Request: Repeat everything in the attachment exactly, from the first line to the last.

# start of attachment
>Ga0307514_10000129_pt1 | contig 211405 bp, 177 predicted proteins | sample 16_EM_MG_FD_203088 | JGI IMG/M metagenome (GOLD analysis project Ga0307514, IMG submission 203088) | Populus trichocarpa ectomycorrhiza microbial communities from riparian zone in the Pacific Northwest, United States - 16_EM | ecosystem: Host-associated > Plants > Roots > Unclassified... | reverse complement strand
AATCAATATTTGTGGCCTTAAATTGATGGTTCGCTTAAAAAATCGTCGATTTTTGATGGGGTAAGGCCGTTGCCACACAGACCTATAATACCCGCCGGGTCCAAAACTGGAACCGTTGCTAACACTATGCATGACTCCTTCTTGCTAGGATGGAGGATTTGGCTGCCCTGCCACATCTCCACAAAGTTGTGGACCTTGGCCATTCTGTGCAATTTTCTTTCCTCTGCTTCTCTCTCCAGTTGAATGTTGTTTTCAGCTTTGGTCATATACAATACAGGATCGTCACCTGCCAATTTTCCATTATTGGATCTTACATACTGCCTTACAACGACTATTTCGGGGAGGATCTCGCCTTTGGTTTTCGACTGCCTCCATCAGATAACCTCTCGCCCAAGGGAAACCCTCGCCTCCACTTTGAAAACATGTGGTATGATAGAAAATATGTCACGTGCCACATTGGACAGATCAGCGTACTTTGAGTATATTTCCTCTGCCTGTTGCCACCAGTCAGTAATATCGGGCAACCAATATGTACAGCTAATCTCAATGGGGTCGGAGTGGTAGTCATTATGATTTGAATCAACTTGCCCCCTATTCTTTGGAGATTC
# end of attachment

>Ga0307514_10000129_pt1 | contig 211405 bp, 177 predicted proteins | sample 16_EM_MG_FD_203088 | JGI IMG/M metagenome (GOLD analysis project Ga0307514, IMG submission 203088) | Populus trichocarpa ectomycorrhiza microbial communities from riparian zone in the Pacific Northwest, United States - 16_EM | ecosystem: Host-associated > Plants > Roots > Unclassified... | reverse complement strand
AATCAATATTTGTGGCCTTAAATTGATGGTTCGCTTAAAAAATCGTCGATTTTTGATGGGGTAAGGCCGTTGCCACACAGACCTATAATACCCGCCGGGTCCAAAACTGGAACCGTTGCTAACACTATGCATGACTCCTTCTTGCTAGGATGGAGGATTTGGCTGCCCTGCCACATCTCCACAAAGTTGTGGACCTTGGCCATTCTGTGCAATTTTCTTTCCTCTGCTTCTCTCTCCAGTTGAATGTTGTTTTCAGCTTTGGTCATATACAATACAGGATCGTCACCTGCCAATTTTCCATTATTGGATCTTACATACTGCCTTACAACGACTATTTCGGGGAGGATCTCGCCTTTGGTTTTCGACTGCCTCCATCAGATAACCTCTCGCCCAAGGGAAACCCTCGCCTCCACTTTGAAAACATGTGGTATGATAGAAAATATGTCACGTGCCACATTGGACAGATCAGCGTACTTTGAGTATATTTCCTCTGCCTGTTGCCACCAGTCAGTAATATCGGGCAACCAATATGTACAGCTAATCTCAATGGGGTCGGAGTGGTAGTCATTATGATTTGAATCAACTTGCCCCCTATTCTTTGGAGATTC